META tag information
An HTML document consists of two parts. The body of the document contains the content in HTML markup. An often-overlooked part of the HTML document is the "head", which contains metadata ( information about the document). Below is a list of the most useful HTML elements that can be used in the head part of an HTML document.
The TITLE element is probably the most well-known. It is used to indicate the title of the current document, which is usually shown in the top of the browser window. It may not contain tags, but may contain HTML entities.
The BASE element indicates which URL the browser should assume the document is at. Using BASE is only necessary when the URL used to retrieve the document is not the correct one. For example, a document may be mirrored on another site, or a document may be accessible via more than one URL. In such a case, this tag can be used to indicate the correct URL.
The value for the HREF attribute should be an absolute URL. Relative URLs will produce undefined results.
The ISINDEX element is an old-fashioned way to indicate a server has the capability to search the current document. Browsers which support this can now let the user specify one or more keywords, which are then sent to the server. The server can then perform the search.
Today it is recommended to use an HTML input form instead.
Note that the server must have the capability to perform searches. Simply adding ISINDEX in the document will not turn your server into a search engine.
The LINK element is used to indicate relationships between documents. There are two possible relationships. REL indicates how the current document is related to the document specified in the URL. REV indicates a reverse relationship. In other words, the other document has the indicated relationship with this one.
Some possible values:
- REV="made": Indicates the creator of the document. Usually the URL is a mailto: URL with the creator's e-mail address. Advanced browsers will now let the reader comment on the page with just one button or keystroke.
- REL="stylesheet": This indicates the location of the appropriate style sheet for the current document.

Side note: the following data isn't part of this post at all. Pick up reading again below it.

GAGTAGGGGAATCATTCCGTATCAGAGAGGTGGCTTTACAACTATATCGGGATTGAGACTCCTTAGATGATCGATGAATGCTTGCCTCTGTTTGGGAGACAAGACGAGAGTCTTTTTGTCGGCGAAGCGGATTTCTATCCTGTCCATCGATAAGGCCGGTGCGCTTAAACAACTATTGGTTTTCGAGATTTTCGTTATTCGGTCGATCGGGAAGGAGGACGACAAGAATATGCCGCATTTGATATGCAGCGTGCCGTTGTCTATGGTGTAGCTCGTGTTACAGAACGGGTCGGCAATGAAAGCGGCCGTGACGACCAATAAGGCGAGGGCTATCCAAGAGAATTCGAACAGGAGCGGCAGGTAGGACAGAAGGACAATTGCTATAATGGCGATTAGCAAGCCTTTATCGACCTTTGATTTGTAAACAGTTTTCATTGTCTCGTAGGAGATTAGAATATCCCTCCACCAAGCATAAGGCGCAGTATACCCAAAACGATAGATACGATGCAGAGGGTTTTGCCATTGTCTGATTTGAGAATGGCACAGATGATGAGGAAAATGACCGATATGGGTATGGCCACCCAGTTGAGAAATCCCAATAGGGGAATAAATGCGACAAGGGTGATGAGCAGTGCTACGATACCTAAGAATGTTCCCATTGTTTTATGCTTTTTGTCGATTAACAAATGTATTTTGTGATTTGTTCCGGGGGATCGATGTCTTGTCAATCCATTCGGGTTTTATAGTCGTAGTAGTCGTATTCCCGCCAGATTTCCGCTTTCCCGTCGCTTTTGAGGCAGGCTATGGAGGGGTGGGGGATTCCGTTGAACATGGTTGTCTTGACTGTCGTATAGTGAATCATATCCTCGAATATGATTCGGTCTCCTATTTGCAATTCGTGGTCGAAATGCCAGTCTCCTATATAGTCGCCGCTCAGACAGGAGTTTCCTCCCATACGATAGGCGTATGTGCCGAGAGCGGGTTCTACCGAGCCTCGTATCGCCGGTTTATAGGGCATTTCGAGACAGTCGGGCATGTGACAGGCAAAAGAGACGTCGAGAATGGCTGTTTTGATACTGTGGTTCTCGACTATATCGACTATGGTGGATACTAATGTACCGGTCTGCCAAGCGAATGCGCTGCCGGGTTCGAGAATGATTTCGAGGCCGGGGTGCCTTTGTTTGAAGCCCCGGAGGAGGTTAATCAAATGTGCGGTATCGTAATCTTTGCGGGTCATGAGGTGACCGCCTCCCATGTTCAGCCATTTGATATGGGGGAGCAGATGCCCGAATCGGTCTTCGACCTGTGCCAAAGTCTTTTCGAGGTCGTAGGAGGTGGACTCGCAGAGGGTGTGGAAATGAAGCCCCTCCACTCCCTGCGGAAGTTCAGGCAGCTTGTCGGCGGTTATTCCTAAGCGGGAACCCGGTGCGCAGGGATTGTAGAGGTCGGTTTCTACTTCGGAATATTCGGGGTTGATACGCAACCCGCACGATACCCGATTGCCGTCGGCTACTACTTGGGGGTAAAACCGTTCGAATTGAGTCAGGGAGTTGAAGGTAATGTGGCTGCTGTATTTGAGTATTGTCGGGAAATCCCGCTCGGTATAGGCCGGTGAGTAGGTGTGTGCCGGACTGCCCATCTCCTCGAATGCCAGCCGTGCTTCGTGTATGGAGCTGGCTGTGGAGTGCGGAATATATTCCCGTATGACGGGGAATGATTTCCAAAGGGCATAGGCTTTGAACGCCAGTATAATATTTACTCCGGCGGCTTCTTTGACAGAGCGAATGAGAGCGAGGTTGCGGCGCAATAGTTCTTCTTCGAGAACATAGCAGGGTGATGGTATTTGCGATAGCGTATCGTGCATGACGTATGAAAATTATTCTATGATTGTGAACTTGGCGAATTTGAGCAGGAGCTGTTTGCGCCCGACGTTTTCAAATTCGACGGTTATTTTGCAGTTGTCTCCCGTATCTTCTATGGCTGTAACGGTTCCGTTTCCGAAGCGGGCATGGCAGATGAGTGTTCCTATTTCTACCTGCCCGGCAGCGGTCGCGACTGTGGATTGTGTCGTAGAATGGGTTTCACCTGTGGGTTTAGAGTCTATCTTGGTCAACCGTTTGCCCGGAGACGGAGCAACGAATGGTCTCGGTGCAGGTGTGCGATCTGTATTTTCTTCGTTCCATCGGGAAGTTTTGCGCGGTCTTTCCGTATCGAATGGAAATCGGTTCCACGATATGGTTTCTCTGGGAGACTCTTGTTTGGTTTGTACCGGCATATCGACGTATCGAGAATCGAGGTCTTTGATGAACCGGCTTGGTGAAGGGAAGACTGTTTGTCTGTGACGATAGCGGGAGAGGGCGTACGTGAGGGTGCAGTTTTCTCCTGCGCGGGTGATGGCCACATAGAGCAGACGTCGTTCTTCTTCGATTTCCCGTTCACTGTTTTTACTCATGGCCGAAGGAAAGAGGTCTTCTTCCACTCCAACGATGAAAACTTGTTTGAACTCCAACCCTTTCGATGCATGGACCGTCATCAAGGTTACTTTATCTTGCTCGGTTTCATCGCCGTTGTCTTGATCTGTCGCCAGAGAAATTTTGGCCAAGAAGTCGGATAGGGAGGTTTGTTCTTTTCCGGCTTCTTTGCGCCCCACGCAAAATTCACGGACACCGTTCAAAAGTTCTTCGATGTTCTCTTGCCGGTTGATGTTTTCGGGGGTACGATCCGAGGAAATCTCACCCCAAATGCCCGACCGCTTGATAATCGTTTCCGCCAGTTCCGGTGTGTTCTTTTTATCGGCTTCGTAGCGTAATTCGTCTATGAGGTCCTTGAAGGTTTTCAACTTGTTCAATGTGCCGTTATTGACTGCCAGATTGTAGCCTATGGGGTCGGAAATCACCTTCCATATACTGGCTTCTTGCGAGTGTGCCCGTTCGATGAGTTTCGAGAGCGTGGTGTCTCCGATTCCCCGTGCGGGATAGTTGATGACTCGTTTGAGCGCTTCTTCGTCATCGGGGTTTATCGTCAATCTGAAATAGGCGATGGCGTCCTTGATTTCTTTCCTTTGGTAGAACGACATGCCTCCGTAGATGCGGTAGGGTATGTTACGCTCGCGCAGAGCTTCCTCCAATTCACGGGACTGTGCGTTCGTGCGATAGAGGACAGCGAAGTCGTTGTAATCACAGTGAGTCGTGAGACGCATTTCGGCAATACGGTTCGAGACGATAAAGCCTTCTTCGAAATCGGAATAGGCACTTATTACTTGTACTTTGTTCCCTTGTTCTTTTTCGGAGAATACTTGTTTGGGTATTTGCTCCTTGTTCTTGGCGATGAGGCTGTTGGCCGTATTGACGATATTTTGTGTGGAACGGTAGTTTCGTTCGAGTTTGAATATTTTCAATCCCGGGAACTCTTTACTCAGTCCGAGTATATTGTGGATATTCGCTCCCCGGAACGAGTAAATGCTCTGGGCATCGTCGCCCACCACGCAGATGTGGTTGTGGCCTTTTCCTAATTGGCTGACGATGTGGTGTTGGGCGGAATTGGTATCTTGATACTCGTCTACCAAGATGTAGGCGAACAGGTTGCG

The following LINK tags allow advanced browsers to automatically generate a navigational buttonbar for the site. For each possible value, the URL can be either absolute or relative.
- REL="home": Indicates the location of the homepage, or starting page in this site.
- REL="toc": Indicates the location of the table of contents, or overview of this site.
- REL="index": Indicates the location of the index for this site. This doesn't have to be the same as the table of contents. The index could be alphabetical, for example.
- REL="glossary": Indicates the location of a glossary of terms for this site.
- REL="copyright": Indicates the location of a page with copyright information for information and such on this site.
- REL="up": Indicates the location of the document which is logically directly above the current document.
- REL="next": Indicates the location of the next document in a series, relative to the current document.
- REL="previous": Indicates the location of the previous document in a series, relative to the current document.
- REL="help": Indicates the location of a help file for this site. This can be useful if the site is complex, or if the current document may require eplanations to be used correctly (for example, a large fill-in form).
The META element is used to convey meta-information about the document, but can also be used to specify headers for the document. By using HTTP-EQUIV, a server should use the name indicated as a header, with the specified CONTENT as its value. For example, these elements could be used:
<META HTTP-EQUIV="Expires" CONTENT="Tue, 04 Dec 1993 21:29:02 GMT"> <META HTTP-EQUIV="Keywords" CONTENT="Nanotechnology, Biochemistry"> <META HTTP-EQUIV="Reply-to" CONTENT="firstname.lastname@example.org (Dave Raggett)">
The server should include the following response headers when the document is requested. Unfortunately this is not well-supported.
Expires: Tue, 04 Dec 1993 21:29:02 GMT Keywords: Nanotechnology, Biochemistry Reply-to: email@example.com (Dave Raggett)
Popular uses for META include:
- META NAME="generator" CONTENT="Some program": This indicates the program used to generate this document. It is often the name of the HTML editor used.
- META NAME="author" CONTENT="Name": This indicates the name of the author.
- META NAME="keywords" CONTENT="keyword keyword keyword": Provides keywords for search engines such as Infoseek or Alta Vista. These are added to the keywords found in the document itself. Due to large amounts of abuse, these keywords are often ignored these days, or are only recognized if the keywords are also used in the actual content of the document.
- META NAME="description" CONTENT="This is a site": Search engines which support the above tag will now display the text you specify here, rather than the first few lines of text from the actual document when the document shows up in a search result. You have about 1,000 characters for your description, but not all these will be used.